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Luxury products require luxury marketing

If the cost of producing a plastic bag is $57 and the selling price is $2,780, does that mean that the company made a profit of $2,723? No. Marketing a luxury brand requires luxury marketing. To sell a luxury product, you need to invest heavily in your brand. A huge part of the production cost covers the amount paid to influencers and celebrities to promote and position the brand as a luxury.

You must look like what you are marketing

To market a luxury product, you must have a wealthy aura and be situated in a high-brow location. You must look like what you are marketing. You cannot be marketing a luxury product if your head office is at Oshodi or your shop is at Nyanya Market. You cannot be marketing a luxury product, and you are sending broadcast messages to potential customers on WhatsApp. You cannot be selling a luxury product and have a field salesperson distribute fliers to passersby on the road. In fact, most luxury products are not priced in local currency.

Luxury products are less about the product

People buy luxury products because of their status and prestige, not necessarily because of their aesthetics, functionality, technology, or durability. You are buying the heritage, messaging, packaging, experience, and exclusivity. The materials used to make a luxury product are not necessarily special. It is all about having the prestigious logo prominently displayed. People buy luxury products because it gives them a psychological feeling that they belong to the 1 percent. It is a great way to trickle down the money.

Luxury products are items that customers want but don’t need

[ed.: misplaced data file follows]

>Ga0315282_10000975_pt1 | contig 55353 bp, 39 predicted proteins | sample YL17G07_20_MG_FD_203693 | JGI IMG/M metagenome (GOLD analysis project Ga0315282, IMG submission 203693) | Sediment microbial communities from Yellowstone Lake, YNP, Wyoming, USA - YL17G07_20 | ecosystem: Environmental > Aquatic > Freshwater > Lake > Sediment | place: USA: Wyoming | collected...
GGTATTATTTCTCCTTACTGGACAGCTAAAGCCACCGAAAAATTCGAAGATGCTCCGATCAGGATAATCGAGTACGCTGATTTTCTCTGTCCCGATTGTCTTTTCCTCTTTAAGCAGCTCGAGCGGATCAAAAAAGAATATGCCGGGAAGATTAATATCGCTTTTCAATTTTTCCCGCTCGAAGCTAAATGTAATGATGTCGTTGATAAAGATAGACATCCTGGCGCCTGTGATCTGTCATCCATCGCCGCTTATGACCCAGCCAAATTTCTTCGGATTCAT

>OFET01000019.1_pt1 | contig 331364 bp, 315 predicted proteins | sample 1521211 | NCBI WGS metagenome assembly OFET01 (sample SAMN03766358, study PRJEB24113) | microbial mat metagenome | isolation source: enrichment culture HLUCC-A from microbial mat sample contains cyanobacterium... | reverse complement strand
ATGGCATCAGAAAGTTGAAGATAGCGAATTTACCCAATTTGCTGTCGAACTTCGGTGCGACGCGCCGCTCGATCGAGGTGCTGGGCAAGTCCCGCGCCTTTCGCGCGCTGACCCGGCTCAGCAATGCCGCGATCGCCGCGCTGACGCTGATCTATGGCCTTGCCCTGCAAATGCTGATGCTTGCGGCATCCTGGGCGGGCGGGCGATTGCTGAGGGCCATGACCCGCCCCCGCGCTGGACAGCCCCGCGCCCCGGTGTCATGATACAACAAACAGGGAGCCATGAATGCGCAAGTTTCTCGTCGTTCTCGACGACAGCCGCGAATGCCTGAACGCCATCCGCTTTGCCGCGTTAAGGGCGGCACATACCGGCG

Most of these big guys who buy luxury products have high purchasing power. These rich kids believe that the more expensive a product is, the more valuable it is, and luxury brands take advantage of that. No matter how cheap they produce, they have to sell high to attract their numbers. Owning a luxury product is a great way to take some of their money from their bank accounts back to society to show their class. So, don’t ever include any element that suggests ‘cost-friendly’ in your marketing message.

Luxury goods are Veblen goods

Most luxury wineries don’t produce more than 100 bottles of a variety in a lifetime. This strategy follows the economic principle that states that scarcity creates value. Although the law of demand states that the higher the demand, the lower the price, luxury goods are velvet goods. Their demand rises as the price increases. That is, they have an inelastic demand that is not sensitive to price changes. This defies the general assumption of rationality in consumer theory (even though luxury consumers are less worried about the selling price, there is still an acceptable price range for a luxury product).

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A luxury product requires strategic marketing

If Michael needs to sell 5 bottles of a luxury perfume to make $4 million in revenue and Charles needs to sell 400 bottles of a ‘regular’ perfume to generate the same amount, who is supposed to be more aggressive with marketing? While Charles needs to adopt a guerrilla approach, Bola needs to be more strategic and creative. Only high-net-worth individuals can afford to buy Michael’s perfume. However, Michael needs to create a luxury perception for his perfume.

It is important to note that price control mechanisms may not work for luxury products. Their cost of production and the selling price are not the business of the government unless there are illegal activities involved.


Kingsley Ndimele is a Financial Economist and Business Consultant.